I stop at the visitor center, get a free map of Ontario, but have to pay for a map of Quebec. A free map of Quebec is what I really wanted since I was going to be in Ontario for all of a couple hours. Out the door and riding up 138 across farmland and through some small towns. Stop at Timmies for lunch and fuel. Afterwards, I have a long conversation with a Harley Sportster rider on his way home from his summer place on a lake about 350 miles west. This is my first fuel stop in Canada and an immediate reminder that there are no gas-n-go stops for me up here. I donít know if itís the bike, or they just want to talk to a Yank for a change, but Iím some kind of magnet for the Canuckistanians. Probably a combination of factors, I just canít say for sure.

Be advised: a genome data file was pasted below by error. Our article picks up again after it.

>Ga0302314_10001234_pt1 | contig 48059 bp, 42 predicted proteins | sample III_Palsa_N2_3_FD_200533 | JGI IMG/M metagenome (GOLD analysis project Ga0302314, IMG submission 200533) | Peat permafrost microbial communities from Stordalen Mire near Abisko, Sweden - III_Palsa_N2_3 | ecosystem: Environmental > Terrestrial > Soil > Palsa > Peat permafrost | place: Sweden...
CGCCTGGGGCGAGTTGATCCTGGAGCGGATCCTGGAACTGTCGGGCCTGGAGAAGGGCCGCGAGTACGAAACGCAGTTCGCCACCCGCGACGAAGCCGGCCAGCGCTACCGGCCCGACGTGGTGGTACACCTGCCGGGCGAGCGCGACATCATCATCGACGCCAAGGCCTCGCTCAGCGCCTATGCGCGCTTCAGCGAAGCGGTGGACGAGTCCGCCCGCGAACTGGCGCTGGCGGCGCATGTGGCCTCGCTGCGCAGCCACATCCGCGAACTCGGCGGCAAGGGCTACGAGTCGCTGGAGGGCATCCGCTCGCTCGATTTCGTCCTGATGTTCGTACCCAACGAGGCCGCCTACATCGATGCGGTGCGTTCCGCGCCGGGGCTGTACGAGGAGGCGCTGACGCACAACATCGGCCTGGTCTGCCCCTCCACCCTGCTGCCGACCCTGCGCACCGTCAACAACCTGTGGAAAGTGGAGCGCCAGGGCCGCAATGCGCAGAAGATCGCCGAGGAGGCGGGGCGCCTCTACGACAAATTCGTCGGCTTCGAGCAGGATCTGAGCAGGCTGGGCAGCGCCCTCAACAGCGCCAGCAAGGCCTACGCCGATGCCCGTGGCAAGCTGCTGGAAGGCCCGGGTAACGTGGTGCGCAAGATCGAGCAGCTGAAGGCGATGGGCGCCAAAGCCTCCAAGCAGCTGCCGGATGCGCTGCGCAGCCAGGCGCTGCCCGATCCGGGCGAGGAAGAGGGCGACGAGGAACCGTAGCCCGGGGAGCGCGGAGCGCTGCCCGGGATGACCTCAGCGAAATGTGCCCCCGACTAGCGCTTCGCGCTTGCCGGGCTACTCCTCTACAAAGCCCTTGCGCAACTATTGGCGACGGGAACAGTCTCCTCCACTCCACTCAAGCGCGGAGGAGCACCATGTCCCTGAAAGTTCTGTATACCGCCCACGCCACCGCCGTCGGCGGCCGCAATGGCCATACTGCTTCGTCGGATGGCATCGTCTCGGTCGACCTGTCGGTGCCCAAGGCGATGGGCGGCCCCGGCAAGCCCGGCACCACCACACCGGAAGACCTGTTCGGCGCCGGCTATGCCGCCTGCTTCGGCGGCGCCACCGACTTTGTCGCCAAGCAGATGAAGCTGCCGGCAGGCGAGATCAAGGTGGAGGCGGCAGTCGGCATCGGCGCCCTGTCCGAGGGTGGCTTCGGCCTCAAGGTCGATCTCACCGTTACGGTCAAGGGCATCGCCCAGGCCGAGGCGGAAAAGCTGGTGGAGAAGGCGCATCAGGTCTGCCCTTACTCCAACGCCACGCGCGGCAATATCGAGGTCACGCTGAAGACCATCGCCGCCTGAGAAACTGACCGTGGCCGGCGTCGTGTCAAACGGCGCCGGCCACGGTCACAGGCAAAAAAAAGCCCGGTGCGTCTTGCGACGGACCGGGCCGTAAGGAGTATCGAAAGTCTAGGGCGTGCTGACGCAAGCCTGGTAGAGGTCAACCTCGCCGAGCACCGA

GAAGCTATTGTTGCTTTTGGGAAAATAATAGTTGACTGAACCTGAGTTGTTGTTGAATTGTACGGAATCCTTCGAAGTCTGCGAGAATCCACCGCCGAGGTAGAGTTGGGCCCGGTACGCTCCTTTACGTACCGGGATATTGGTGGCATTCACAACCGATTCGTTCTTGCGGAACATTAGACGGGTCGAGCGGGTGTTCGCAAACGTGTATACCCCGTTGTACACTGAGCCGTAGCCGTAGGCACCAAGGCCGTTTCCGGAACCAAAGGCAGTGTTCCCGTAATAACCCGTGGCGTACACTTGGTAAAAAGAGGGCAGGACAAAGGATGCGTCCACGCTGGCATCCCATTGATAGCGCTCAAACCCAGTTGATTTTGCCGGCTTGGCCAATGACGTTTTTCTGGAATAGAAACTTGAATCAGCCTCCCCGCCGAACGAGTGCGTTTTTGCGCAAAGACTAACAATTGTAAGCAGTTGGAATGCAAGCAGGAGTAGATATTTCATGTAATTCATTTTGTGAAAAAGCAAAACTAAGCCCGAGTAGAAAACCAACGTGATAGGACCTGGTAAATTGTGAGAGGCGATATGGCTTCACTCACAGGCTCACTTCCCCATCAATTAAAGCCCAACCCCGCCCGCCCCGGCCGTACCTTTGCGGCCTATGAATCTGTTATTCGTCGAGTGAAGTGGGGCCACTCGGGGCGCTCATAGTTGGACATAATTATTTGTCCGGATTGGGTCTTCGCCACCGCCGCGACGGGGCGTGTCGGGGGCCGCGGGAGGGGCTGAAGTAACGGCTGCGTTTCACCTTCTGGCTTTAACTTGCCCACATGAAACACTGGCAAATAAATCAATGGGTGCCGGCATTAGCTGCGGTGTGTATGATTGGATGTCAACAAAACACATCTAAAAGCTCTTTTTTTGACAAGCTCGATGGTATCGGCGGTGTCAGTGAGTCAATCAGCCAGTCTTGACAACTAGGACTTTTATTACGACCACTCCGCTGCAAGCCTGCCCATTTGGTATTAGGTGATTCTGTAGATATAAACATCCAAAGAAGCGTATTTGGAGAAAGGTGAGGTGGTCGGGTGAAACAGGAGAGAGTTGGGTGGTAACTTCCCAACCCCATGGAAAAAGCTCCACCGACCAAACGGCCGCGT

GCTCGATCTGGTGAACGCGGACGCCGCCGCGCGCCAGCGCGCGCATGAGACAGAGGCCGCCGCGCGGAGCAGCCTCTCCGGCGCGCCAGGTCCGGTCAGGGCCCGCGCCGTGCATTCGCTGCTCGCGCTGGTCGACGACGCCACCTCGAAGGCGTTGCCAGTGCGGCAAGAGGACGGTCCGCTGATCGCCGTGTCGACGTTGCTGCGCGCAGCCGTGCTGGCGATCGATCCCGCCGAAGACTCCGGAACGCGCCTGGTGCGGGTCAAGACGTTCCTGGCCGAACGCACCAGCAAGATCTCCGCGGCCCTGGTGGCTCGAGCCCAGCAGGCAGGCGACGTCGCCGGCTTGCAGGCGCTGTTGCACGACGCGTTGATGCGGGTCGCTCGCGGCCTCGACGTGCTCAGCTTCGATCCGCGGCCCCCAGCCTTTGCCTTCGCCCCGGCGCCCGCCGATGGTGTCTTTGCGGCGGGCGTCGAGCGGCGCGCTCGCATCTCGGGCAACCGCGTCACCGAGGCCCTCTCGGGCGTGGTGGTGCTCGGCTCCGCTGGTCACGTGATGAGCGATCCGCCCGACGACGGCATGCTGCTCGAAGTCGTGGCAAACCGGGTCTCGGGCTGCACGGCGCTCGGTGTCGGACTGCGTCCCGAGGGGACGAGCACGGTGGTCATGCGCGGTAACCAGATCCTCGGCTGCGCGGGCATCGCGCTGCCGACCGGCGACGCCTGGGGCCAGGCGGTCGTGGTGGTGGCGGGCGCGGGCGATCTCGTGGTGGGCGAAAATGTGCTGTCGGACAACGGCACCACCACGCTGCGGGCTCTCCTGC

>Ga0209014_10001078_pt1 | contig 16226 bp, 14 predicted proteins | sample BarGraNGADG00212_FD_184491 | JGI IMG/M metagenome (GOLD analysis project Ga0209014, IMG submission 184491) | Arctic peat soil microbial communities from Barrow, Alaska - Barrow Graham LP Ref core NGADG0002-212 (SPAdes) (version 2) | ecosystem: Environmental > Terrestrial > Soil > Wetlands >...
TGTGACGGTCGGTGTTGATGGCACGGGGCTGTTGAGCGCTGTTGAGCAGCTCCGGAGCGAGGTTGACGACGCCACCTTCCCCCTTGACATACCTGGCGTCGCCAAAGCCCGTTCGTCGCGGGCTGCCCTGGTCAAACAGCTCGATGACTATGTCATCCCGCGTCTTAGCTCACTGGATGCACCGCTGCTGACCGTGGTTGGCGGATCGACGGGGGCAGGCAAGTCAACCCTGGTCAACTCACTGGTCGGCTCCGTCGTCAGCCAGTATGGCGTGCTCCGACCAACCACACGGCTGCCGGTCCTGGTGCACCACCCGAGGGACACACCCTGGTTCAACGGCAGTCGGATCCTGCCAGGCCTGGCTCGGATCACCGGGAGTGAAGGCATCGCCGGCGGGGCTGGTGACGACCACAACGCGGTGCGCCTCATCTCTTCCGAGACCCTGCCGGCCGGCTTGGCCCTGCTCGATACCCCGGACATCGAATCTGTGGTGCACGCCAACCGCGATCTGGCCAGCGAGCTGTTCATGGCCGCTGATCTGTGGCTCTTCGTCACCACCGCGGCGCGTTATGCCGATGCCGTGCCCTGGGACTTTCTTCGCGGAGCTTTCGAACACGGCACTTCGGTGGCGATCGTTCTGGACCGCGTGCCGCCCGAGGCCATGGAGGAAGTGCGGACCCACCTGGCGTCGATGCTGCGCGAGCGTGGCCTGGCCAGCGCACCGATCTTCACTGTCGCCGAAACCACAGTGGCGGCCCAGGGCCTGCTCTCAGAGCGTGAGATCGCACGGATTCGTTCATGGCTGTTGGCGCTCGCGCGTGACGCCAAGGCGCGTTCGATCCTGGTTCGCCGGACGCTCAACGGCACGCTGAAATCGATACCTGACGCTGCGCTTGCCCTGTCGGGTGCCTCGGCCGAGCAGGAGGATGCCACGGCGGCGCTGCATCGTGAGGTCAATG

The farther north towards the river and the Quebec border I get, I more I see of a French Canadian influence. The architecture is different, the color schemes are different, and the changes are easy to discern if youíre looking. I find highway 8 and, whoa, a whole stretch of sometimes rough gravel road under construction. Not a big challenge for the ER6 and Iím through and on to the next town. I lose the 8 direction signs at an intersection and stop to ask a very pregnant young lady for directions. She is all smiles, very proud of her belly, and might have talked to me for the rest of the afternoon. My road is right around the corner and I follow it all the way to the obscure ferry landing at Clarence.